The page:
To get an idea of how big Australia really is, just ask Nedd Brockmann. He found it the hard way.
When Brockmann arrived at Sydney’s Bondi Beach on Monday – his unmistakable bleached-blonde mullet tucked under a baseball cap – it marked the end of a 2,456-mile (3,953 km) journey that had begun on the other side of Australia 47 days prior.
It’s hard for the 23-year-old to know where to begin when recounting the physical toll he’s suffered since leaving Cottesloe Beach in Perth last month – the countless injuries, endless joint pain, deprivation sleep, blisters or even maggots growing in his toes.
It all explains the joy and relief etched on Brockmann’s face when he finally arrived in front of hordes of people at Bondi – Australia’s iconic surfing beach – and marked the occasion by draining champagne from his shoe. drenched in sweat.
“I’ve been through hell 10 times to get there – through every injury, all the sun, rain, road trains, traffic accidents, weather, headwinds,” Brockmann told CNN Sport. . “Just to get through this and finally see so many people in Bondi was out of this world. I couldn’t believe it.
Brockmann, an electrician from Forbes, New South Wales, has endeared himself to Australian audiences during his transnational run, so much so that many are clamoring for him to be crowned Australian of the Year in 2023.
On Friday, he raised two million Australian dollars ($1.26 million) – almost double his original target – for homeless charity We Are Mobilize through his run across Australia, covering averaged over 50 miles per day for 47 days.
Brockmann started running before the pandemic, primarily to lose weight. His love for the sport began to grow, and so did the length of his races – from half marathons to marathons to ultramarathons up to 62 miles long.
In 2020, he decided to run 50 marathons in 50 days and in the process raised nearly 100,000 Australian dollars ($63,000) for the Red Cross.
His appetite for a challenge only growing, he set his sights on racing through Australia earlier this year and finally hit the road on September 1 – beginning a journey that would take him to the edge of his limits. physical and beyond.
The first major hurdle came on day 12, when severe inflammation around a tendon in his shin prevented Brockmann from running at all. He drove 14 hours with his team for an MRI and, after receiving three injections to dull the pain, he drove 14 hours back on his planned route to continue his run, now armed with an ankle band to help lift his foot off the ground.
And that wasn’t the only physical barrier he would face.
“(There was) knee pain, I had a lot of foot pain, IT [iliotibial] the bands were gone, my hips were pretty broken, my glutes — it was pretty everywhere, the injuries,” Brockmann says.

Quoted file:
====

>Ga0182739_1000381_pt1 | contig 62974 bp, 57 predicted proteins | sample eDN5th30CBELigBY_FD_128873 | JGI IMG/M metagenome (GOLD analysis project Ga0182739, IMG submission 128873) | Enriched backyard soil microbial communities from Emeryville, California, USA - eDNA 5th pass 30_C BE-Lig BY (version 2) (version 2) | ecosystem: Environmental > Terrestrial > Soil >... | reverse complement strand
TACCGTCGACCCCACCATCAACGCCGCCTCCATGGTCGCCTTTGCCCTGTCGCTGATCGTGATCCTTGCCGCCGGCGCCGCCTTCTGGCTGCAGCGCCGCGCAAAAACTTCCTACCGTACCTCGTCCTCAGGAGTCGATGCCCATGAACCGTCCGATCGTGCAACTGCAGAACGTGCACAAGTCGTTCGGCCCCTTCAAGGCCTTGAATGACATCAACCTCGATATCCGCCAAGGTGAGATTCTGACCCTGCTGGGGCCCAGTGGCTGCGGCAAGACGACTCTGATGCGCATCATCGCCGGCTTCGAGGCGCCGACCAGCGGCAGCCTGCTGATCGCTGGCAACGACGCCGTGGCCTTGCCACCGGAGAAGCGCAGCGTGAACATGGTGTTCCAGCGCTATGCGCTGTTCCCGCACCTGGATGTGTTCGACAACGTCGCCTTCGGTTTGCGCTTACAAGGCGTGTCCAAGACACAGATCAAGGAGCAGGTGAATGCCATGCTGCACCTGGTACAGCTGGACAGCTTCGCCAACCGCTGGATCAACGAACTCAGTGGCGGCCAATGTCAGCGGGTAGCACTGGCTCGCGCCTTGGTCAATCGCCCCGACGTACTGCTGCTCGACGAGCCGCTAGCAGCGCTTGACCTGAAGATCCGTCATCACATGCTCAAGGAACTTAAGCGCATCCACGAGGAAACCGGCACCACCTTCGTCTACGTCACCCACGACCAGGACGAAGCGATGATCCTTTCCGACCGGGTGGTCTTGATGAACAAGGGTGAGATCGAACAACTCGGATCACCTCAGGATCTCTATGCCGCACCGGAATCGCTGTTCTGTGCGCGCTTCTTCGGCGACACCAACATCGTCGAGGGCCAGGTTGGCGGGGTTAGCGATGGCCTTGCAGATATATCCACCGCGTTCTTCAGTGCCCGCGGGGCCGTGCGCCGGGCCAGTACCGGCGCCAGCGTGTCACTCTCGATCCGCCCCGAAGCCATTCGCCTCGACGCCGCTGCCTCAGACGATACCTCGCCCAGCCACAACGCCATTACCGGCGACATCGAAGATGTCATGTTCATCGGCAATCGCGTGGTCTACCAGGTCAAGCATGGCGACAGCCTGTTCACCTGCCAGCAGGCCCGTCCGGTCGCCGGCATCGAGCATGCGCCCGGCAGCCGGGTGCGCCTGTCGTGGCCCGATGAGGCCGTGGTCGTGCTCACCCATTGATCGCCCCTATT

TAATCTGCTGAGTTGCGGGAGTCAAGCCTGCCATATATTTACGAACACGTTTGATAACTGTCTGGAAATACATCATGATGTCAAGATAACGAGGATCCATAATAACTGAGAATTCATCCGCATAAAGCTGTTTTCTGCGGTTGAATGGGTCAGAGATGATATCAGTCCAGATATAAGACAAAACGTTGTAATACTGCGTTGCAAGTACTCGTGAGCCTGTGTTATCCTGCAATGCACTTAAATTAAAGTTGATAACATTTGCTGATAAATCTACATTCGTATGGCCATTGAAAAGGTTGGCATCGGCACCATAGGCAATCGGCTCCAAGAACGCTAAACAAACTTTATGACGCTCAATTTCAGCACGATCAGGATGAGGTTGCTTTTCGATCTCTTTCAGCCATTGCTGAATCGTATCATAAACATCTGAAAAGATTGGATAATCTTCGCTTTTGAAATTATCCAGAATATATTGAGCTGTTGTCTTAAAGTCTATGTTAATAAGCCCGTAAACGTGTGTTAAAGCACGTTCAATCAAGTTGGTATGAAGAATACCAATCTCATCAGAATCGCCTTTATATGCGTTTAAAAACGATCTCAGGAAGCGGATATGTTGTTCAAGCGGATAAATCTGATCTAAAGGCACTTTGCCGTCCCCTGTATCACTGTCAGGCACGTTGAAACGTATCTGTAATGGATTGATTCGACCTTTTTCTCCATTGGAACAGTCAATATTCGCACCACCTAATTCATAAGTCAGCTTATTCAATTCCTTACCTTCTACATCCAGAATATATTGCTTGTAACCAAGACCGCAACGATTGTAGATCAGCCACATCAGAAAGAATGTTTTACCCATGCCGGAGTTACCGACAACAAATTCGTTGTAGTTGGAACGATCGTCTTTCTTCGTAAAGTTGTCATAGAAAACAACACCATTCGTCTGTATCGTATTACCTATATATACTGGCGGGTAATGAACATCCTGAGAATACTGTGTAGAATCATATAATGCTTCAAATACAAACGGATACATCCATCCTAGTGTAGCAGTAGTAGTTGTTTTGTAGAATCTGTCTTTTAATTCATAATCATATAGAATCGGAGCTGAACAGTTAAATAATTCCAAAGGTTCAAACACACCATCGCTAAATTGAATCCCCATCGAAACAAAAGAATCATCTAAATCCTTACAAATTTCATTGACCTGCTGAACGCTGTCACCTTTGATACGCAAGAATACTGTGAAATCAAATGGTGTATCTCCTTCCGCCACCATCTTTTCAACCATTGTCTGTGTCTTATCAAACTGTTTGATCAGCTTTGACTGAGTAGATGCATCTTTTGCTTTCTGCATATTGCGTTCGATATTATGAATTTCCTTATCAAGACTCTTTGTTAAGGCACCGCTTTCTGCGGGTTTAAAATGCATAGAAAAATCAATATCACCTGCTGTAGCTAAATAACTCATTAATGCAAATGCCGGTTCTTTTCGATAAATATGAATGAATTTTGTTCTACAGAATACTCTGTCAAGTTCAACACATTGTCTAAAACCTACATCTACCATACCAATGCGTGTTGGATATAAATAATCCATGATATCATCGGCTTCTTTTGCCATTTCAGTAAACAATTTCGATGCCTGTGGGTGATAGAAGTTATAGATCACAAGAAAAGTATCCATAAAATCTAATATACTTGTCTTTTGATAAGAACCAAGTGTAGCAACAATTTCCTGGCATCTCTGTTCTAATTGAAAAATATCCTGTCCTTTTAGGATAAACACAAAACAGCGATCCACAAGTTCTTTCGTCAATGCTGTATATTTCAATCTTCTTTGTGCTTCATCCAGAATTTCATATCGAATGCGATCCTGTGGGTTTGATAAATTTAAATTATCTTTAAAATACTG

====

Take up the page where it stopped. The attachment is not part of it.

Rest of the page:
“If you are going to hurt yourself, you are going to hurt yourself with the number of kilometers we are covering. It’s in your head then – it has nothing to do with physicality, it’s a mind game.
Adding to his injuries were a chronic lack of sleep — Brockmann says he survived on two hours of sleep a night for the first three weeks — and the ever-present challenge of consuming between 8,000 and 10,000 calories a day. day to make up for the 10,000 to 12,000 he was burning.
“Oats in the morning with banana and coffee,” he says of his diet, “then I ate bacon and spring rolls – two of them – apple turnovers, pancakes, donuts, ham and cheese croissants, chicken wraps, ham and cheese toast, you name it, I ate it.
Running mostly alongside traffic on the side of Australia’s long straight roads, Brockmann also had to contend with 30-tonne trucks that periodically passed him.
“One in three vehicles is a big road train with four trailers on it, three trailers on it, trying to get me off the road,” he says. “So it was quite alarming… and some winds when they pass you by – it just drags you down the track and blows you away. With my small figure now, I was getting pushed around.
During his 47-day run, Brockmann learned to endure. “Get comfortable with being uncomfortable” became the mantra he signed his daily Instagram posts with, along with updates on the amount of pain pulsing through his body.
“I’ve never seen an athlete like this before who can endure the pain and keep going,” Brockman’s physio wrote in an Instagram post this week. “It has redefined the amount of pain and suffering a person is capable of enduring.”
Brockmann puts it differently. “I think 70-80% was like, we’re in the depths of hell,” he says, “and 20% was pretty decent.”
After weeks of waking up at 3.30am to avoid running too long in Australia’s relentless heat, Brockmann is now ready to catch up on his sleep. He has no immediate plans to return to his daily work as an electrician, rather he spends time reflecting on what he has just achieved.
He was four days short of making the fastest crossing on foot in Australian history, but he thinks it has become a blessing in disguise.
“People were so inspired to get up every day, and that’s what this race became,” says Brockmann. “I think if it was all based on the record, I wouldn’t have had that support; we wouldn’t have raised that money and we wouldn’t be where we are today.
And for all the pain he’s been through and the relief he feels now that the hours of walking along the roads are over, part of him will also miss the highs and lows of the past seven weeks.
“I know I’m going to have a crash and I’m going to be pretty depressed,” Brockmann says. “It’s about talking about it, letting it be known and getting excited about life now.”